Advertisement

Archive for Friday, September 15, 2000

Coming-of-age ceremony recalls vows of baptism

September 15, 2000

Advertisement

Quincea.

Katie Self of Lawrence stands before the Altar of St. John the
Evangelist Catholic Church during the Mass for her quincea. The
ceremony for 15-year-olds, which has its roots in Mexico, marks a
girl's transition to adulthood.

Katie Self of Lawrence stands before the Altar of St. John the Evangelist Catholic Church during the Mass for her quincea. The ceremony for 15-year-olds, which has its roots in Mexico, marks a girl's transition to adulthood.

You might never have heard the word before.

But rest assured, your Hispanic friends and neighbors in Lawrence probably have.

Quincea pronounced "KEEN-say-ahn-yair-uh" and similar to quince ain Spanish, or "15 years" is a coming-of-age ceremony for 15-year-old girls that has its roots in Mexico.

The event, long celebrated for girls in that country, has become increasingly popular among Americans of Hispanic heritage.

Just check the Web. Type "quincea" into the search engine Google, and you'll get about 1,960 matches in response to your request.

In a quincea, a girl renews her baptismal promises and recommits herself to leading a Christian life.

The ceremony, which takes place during a special Mass and includes a girl's parents and godparents, marks her transition from childhood into adulthood.

The event usually closely coincides with a girl's 15th birthday.

A girl who has a quincea is being presented to society and welcomed by friends, family and her congregation both as a young woman and an adult member of the community.

If it sounds somber, it's anything but.

Because as meaningful as a quincea is it's also about having a great time.

Right after the ceremony, it's traditional to have a big reception and a dance for the quincea girl, her friends and relatives.

Girls get to plan the event months in advance, arranging the invitations, flowers, food, music and picking out special dresses to wear.

For the girl celebrating a quincea, it's a bit like going to the prom, getting married and being a debutante all at once.

Lawrence connection

There are a few quin-ceas held each year at St. John the Evangelist Catholic Church, 1234 Ky., said the Rev. Charles Polifka, pastor.

The multi-ethnic congregation has many members who are of Mexican heritage, and the church plays a central role in Lawrence's Hispanic community.

Katie Self her full name is Kathryn Olivia Saenz Self celebrated her quincea on Aug. 19 at St. John. Her 15th birthday was Aug. 31.

Katie attended St. John School through the sixth grade. She is a sophomore at Free State High School.

Her parents are Julia Saenz, office manager for Lawrence Catholic School St. John Campus, 1208 Ky.; and Jim Self, who works as an automotive technician at a repair shop in Kansas City, Mo.

"I'd seen a couple of quinceas, and I've been invited to a few. It looked like something I wanted to be a part of," Katie said.

Katie Self takes a quiet moment to reflect at the Mass for her
quincea.

Katie Self takes a quiet moment to reflect at the Mass for her quincea.

"My best friend, Claudia Lozano, had hers last year, and I helped her plan it out. That made me really want to have one."

Katie's maternal grandparents immigrated to the United States from Mexico, and Hispanic culture has been important to both her and her mother.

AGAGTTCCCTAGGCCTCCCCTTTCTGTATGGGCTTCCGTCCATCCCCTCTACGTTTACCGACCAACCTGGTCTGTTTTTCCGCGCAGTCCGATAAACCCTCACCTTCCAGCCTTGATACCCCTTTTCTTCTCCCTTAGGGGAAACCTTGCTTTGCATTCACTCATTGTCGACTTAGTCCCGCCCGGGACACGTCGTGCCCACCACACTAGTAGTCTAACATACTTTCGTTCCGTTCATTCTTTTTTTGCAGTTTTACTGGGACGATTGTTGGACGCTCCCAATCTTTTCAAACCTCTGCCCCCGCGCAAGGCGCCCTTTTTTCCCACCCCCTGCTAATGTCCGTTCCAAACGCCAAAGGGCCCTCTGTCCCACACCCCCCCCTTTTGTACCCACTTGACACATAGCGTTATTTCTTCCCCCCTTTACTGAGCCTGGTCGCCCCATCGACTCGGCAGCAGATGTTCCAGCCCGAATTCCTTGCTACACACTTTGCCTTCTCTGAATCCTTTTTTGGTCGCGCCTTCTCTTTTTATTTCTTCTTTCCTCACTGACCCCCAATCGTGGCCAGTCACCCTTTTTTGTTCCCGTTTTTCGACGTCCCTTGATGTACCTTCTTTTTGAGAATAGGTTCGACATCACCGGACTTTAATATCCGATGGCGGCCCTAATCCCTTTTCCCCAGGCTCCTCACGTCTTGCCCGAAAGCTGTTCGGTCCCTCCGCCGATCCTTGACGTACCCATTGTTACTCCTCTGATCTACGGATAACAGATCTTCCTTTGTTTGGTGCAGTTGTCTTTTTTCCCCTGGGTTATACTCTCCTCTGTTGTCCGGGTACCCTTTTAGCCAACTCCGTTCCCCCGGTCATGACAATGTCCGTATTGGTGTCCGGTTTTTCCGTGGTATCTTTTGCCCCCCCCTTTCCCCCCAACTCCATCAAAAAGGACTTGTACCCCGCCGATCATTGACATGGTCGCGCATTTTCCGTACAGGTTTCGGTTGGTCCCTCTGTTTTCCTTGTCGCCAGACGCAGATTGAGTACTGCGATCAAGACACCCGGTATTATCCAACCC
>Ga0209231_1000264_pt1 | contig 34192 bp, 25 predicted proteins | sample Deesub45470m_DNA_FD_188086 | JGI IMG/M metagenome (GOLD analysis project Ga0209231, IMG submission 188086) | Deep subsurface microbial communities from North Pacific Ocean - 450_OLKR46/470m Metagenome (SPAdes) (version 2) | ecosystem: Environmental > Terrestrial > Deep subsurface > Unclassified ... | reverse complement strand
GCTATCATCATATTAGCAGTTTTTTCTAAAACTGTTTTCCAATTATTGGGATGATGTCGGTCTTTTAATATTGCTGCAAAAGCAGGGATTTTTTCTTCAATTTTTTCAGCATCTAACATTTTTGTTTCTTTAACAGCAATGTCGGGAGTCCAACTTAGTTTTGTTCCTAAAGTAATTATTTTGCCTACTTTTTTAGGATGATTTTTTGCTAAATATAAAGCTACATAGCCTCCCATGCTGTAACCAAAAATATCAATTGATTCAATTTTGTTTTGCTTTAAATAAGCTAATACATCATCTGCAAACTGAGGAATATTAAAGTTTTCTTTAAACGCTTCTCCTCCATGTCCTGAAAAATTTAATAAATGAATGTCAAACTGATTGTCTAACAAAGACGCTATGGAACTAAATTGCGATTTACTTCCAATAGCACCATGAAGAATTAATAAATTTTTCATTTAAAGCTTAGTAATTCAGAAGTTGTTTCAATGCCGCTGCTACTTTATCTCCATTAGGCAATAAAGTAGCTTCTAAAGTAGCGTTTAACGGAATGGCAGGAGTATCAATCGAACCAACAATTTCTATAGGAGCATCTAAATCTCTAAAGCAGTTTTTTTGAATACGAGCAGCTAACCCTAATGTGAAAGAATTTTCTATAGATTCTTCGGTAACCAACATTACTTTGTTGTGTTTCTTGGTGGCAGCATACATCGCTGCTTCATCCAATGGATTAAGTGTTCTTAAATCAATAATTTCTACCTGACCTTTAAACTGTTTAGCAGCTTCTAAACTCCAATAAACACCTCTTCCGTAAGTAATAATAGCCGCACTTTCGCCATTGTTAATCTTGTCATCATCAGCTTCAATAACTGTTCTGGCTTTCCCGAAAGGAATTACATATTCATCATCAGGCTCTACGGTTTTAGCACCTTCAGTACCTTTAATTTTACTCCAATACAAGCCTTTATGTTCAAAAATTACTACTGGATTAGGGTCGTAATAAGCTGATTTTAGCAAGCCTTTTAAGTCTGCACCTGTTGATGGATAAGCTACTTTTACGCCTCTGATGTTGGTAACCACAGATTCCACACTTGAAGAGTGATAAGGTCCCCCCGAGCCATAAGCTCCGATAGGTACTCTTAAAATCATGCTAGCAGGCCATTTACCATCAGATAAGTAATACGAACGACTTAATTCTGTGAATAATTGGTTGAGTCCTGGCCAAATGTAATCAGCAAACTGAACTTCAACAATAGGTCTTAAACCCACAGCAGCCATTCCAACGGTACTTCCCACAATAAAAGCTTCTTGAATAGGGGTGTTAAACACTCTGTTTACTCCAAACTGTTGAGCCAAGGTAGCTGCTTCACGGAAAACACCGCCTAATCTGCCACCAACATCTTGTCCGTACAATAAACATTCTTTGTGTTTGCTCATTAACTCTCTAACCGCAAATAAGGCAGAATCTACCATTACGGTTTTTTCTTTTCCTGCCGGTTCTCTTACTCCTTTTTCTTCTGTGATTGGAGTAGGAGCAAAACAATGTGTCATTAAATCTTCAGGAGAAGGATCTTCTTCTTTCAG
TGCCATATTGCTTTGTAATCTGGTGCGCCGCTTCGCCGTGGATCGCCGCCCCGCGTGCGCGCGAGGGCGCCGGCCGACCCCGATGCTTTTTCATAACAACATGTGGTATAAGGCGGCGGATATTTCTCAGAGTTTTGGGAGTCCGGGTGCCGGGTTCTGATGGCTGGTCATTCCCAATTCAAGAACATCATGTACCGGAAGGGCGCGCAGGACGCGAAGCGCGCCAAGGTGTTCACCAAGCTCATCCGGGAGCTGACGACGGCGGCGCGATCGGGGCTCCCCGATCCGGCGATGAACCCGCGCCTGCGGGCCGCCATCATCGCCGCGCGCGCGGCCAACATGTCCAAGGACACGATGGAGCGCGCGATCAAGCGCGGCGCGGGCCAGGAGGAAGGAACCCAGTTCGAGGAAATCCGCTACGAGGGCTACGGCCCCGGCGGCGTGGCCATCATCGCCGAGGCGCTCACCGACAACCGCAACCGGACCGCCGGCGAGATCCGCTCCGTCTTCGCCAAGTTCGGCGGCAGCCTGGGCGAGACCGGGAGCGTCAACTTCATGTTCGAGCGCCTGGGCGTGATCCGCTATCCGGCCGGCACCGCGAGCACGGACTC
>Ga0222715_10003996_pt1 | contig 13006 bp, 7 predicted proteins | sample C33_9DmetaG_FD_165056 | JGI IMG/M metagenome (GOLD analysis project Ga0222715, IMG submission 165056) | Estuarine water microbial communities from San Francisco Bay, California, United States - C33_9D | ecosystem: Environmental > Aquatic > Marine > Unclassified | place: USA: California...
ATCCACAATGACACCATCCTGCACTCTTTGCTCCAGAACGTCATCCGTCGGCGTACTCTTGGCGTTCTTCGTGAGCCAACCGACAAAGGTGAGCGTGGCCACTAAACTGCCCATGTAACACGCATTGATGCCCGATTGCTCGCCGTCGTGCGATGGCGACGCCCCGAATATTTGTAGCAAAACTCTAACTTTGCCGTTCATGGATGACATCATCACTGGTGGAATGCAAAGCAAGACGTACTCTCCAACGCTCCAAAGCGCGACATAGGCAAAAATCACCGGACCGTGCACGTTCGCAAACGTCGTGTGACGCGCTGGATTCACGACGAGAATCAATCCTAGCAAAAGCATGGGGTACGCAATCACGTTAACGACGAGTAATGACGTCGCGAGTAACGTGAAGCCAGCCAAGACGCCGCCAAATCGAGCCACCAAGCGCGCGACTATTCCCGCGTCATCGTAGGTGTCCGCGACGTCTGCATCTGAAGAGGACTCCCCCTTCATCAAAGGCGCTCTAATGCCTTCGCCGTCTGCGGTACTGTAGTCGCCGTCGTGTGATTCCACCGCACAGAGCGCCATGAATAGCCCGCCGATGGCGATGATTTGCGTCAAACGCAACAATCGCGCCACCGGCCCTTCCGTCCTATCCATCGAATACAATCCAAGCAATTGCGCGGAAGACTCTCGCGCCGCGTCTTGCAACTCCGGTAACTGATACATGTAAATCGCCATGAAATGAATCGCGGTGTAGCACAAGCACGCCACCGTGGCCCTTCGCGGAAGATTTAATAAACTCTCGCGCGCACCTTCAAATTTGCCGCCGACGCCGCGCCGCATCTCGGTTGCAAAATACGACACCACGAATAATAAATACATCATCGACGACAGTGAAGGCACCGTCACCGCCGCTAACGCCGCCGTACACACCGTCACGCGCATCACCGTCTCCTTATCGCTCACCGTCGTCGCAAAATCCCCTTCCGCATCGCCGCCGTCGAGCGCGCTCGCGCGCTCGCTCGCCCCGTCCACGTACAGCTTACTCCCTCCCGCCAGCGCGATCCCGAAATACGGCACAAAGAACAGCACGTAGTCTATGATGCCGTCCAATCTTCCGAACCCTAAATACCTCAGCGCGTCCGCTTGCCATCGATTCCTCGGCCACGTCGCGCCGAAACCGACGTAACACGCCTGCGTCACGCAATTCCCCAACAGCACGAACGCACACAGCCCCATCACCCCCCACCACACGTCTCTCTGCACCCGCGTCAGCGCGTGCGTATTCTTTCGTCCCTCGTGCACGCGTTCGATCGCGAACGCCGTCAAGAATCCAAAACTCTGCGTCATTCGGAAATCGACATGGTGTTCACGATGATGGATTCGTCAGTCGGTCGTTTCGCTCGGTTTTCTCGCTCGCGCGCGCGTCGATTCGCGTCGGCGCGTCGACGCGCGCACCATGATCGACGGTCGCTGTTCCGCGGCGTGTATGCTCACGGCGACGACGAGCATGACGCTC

Katie's parents have tried to bring up their children they also have a son, Michael, 18 with an appreciation of their family's background.

Katie took most of the planning for her quincea into her own hands.

"She organized the whole thing," Saenz said.

"Katie really researched this. She even got on the Internet and talked to other girls to see what they did for their special day."

The mother and daughter also attended a March 4 workshop at the Archdiocese of Kansas City that examined the religious meaning of the quincea ceremony.

Planning for the event itself was elaborate.

Katie sent out invitations to 150 people to attend the quinera and the gathering afterward.

Claudia Lozano, 16, left, of Lawrence gives a necklace to her
friend Katie Self, 15, before Katie begins the Mass for her quincea
at St. John the Evangelist Catholic Church.

Claudia Lozano, 16, left, of Lawrence gives a necklace to her friend Katie Self, 15, before Katie begins the Mass for her quincea at St. John the Evangelist Catholic Church.

A catered dinner and dance for Katie were held at The Pool Room, 925 Iowa. A disc jockey played Mexican music and rock songs for the young guests.

"It ended up like a whole wedding. She had a dinner and a dance. And of course you need to have table decorations and invitations and flowers and a dress," her mother said.

A quincea can be as simple or fancy as a girl and her family wish.

"It can cost thousands; it depends on how much you want to spend. It's just basically like a wedding. There's a cake, too," Saenz said.

Prayer of promise

During a quincea, it's traditional to present the girl with several symbolic gifts.

Katie received a rosary; a cross; a medal with the image of Our Lady of Guadelupe, the Patroness of Mexico; a ring; and a crown.

She also had to say a prayer of dedication, recommitting herself to her baptismal promises and a Christian life.

"I thought it was a beautiful ceremony," Katie's dad said.

"She was really nervous beforehand, but after a bit she started to relax, because we were right there with her. She had to read a prayer in front of everybody, but she did a good job of it."

Katie appreciated the significance of the ceremony. But for her, the dance and party were the best part of the day.

After all, she is 15.

"It went by really quickly. And after the Mass that was really fun," she said.

Commenting has been disabled for this item.